[8] S.P Sathe, Judicial Activism in India (1st Edn, Oxford University Press 2002)

[9] Alladi Krishnaswami Ayyer, Constituent Assembly Debates, Vol.7

[10] Justice P.N. Bhagwati, ‘Judicial Activism in India’ (1986) Volume 17, Issue 1 Gargoyle Alumni Magazine, University of Wisconsin Law School, Wisconsin, USA  <>  accessed 20 May, 2013.

[11] Lord Reid, “The Judge as Lawmaker”

Posted in Constitution of India, Constitutional Law, Debatable topics

Doctrine of revival within the NJAC

On 16th October 2015 the Supreme court passed a landmark judgement in which it repealed the 99th Constitutional amendment Act and held that the NJAC, which was supposed to replace the present collegium system of appointing judges, was unconstitutional. Although the court relied on a number of constitutional doctrines and various case laws to justify this verdict the most controversial aspects of its reasoning remained the application of the Doctrine of Revival for continuing the collegium system and the Stand that the basic structure would be violated by the NJAC.


This case brought into limelight the Doctrine of revival, and soon after this judgement , a discussion regarding the merits and de-merits of this Doctrine of revival ensued in almost all legal circuits across the nation.

First of all, we need to understand what exactly the Doctrine of Revival is. The accepted common law stand is that when an amending act is struck down the pre-amendment version of the act will not revive solely by virtue of this amendment being struck down. However, the Indian judiciary has recognised three situations in which this common law stand does not apply. These three exceptions collectively form what is known as The Doctrine of revival.

These three exceptional situations are – Firstly when the lack of legislative competence causes an Amendment to be struck down. Secondly when such an amendment violates a Fundamental Right of the citizens of India, which is guaranteed by the constitution itself and thirdly when any amendment corrodes or works against the basic essential values of the constitution. Thus the doctrine of revival holds that if an amendment is struck down on the basis of any of the three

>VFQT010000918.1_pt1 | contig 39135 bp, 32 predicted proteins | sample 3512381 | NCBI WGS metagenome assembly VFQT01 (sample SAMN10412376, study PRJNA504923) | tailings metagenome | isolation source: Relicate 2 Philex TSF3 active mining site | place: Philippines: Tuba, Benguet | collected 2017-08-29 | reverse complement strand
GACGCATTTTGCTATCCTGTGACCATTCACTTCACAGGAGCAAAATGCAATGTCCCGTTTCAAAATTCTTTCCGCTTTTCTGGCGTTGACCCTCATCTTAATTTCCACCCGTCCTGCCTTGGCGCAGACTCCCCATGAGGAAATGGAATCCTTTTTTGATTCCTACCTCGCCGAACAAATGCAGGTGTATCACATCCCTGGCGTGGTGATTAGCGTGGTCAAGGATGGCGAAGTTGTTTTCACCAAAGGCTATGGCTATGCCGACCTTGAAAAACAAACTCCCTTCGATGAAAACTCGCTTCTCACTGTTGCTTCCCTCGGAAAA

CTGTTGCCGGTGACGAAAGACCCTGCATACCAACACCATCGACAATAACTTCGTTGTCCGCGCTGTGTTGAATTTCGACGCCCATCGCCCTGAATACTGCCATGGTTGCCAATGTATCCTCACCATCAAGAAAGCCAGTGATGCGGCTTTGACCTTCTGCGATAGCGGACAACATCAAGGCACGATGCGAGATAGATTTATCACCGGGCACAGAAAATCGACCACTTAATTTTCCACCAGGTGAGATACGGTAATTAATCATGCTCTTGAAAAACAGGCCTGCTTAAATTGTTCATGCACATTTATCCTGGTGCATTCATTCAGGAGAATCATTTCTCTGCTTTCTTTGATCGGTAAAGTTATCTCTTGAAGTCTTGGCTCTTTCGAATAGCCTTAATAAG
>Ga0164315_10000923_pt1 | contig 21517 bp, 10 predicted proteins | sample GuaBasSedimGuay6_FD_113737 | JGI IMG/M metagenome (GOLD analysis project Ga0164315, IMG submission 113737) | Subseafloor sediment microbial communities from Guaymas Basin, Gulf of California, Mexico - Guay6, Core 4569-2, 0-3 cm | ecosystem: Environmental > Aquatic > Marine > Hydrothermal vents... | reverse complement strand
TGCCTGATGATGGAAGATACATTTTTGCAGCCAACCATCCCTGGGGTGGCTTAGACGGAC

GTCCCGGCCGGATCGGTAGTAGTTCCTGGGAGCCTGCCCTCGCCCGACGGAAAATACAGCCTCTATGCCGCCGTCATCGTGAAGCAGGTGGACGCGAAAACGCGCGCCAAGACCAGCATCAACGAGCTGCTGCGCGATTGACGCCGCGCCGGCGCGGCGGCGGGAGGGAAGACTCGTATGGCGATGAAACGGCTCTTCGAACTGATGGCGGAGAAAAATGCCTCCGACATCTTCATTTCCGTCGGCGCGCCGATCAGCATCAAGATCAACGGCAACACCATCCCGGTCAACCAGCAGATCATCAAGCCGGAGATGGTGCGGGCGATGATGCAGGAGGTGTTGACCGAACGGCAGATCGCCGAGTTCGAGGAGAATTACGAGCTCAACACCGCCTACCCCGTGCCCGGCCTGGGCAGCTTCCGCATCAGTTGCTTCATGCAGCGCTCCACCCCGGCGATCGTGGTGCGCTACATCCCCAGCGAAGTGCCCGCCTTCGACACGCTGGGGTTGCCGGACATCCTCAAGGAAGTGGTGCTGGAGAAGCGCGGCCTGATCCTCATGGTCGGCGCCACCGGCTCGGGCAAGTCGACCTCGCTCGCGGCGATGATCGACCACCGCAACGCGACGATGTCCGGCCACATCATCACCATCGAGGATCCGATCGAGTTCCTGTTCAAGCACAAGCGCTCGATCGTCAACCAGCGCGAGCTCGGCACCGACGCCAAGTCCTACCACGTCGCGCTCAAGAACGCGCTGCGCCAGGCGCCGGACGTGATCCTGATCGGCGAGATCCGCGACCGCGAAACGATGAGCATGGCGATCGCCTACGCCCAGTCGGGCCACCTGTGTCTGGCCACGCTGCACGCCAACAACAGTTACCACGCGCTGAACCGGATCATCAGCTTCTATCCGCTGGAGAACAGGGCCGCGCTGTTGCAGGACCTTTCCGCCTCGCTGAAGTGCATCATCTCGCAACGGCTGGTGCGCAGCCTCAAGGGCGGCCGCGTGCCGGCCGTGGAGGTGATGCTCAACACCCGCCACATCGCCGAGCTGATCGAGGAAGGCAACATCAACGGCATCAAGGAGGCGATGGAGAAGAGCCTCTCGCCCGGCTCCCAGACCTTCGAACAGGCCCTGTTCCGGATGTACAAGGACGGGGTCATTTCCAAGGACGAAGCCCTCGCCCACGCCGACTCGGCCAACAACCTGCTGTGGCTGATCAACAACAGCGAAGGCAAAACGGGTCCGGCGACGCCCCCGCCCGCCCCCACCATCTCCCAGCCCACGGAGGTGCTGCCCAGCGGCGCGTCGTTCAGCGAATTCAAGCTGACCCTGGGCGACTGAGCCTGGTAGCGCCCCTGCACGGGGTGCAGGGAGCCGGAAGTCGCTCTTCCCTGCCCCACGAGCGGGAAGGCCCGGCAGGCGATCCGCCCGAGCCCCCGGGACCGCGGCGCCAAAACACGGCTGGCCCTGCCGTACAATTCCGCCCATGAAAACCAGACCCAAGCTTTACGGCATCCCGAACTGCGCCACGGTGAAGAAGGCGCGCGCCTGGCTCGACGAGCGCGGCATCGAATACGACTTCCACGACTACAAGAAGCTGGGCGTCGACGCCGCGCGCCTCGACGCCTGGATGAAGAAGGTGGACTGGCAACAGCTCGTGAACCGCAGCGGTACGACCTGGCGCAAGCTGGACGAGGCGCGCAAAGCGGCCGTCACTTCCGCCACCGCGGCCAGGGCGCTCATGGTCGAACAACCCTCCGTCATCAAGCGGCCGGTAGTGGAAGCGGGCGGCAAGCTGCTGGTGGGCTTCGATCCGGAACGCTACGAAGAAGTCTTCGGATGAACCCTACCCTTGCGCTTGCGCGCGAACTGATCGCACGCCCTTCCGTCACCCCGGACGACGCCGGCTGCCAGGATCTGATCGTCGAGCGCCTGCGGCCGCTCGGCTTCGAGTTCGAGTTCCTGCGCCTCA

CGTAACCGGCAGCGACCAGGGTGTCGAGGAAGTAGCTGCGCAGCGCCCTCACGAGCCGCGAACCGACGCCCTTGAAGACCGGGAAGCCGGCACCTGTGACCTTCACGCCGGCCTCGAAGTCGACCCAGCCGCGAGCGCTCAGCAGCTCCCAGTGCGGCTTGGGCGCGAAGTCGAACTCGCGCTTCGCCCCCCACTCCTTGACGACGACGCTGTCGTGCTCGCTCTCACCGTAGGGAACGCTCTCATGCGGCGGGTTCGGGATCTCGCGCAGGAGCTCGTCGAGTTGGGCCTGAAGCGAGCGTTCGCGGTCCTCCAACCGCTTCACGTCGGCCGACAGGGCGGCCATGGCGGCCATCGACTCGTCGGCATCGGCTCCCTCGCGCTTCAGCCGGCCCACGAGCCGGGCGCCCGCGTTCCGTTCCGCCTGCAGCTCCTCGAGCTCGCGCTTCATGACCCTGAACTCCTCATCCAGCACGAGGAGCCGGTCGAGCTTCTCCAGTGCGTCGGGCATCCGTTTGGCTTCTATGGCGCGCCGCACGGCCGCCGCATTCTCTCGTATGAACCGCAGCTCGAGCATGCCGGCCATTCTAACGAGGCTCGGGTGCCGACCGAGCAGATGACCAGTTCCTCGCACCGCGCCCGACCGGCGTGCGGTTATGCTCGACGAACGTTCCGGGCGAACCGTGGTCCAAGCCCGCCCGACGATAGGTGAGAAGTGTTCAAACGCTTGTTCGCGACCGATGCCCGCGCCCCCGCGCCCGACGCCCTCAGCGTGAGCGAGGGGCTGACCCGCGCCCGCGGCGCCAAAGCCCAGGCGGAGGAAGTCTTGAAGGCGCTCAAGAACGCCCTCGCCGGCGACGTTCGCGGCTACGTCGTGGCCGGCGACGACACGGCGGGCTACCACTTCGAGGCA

Thus the doctrine of revival holds that if an amendment is struck down on the basis of any of the three above-mentioned grounds then the former UN-AMENDED LAW revives itself and becomes automatically applicable. The first two of these exceptions were very clearly and unambiguously stated By the supreme court in State of Tamil Nadu vs Shyam Sunder

“Thus, the law on the issues stands crystallized that in case the Amending Act is struck down by the court for want of legislative competence or is violative of any of the fundamental rights enshrined in Part III of the Constitution, it would be unenforceable in view of the provision under Article 13(2) of the Constitution and in such circumstances the old Act would revive, but not otherwise.”

The third exception, however, was not arrived at by the Supreme Court but was addressed by the Madhya Pradesh High court in the case of Sharique Ali vs State of Madhya Pradesh. However, it has gained the validity and approval of the Supreme Court which has used it as a standard to apply the Doctrine of Revival on more than one occasion. [1]

In this particular judgement the ,the discussion on this Doctrine started in an attempt to decide whether the striking down of the 99th constitutional amendment act, on the grounds that it violated the basic structure of the constitution by the Supreme Court also meant that the Collegium system would get revived automatically due to the operation of this doctrine.

In my opinion, the collegium system should not be revived by the application of this doctrine. My Reasons for holding this belief are the following –


In the case of Property owners Association vs The State Of Maharashtra[2],  the validity of the Doctrine of revival itself has been challenged by the supreme court, which is yet to form a proper bench to adjudicate upon the matter. The judges clearly overlooked the fact that the question of revival of the original article post the declaration of the unconstitutionality of the amendment still remains contested and thus using this same doctrine and supporting the legal rationale behind it to justify the revival of the collegium system( which is an issue which would have a long lasting and very significant national consequence) is completely incorrect in my opinion. Many would argue that the doctrine of revival has been applied to a lot of significant cases prior to the Property Owners case in which it was challenged, including the Keshavnanda Bharti case[3], which is supposed to be one of the most landmark judgements of Indian constitutional law. However, it is important to note that all these judgements came before the challenge to this doctrine.  In other words, In all such cases, the final judgements were based on the assumption of revival; the point was never contested before the Court.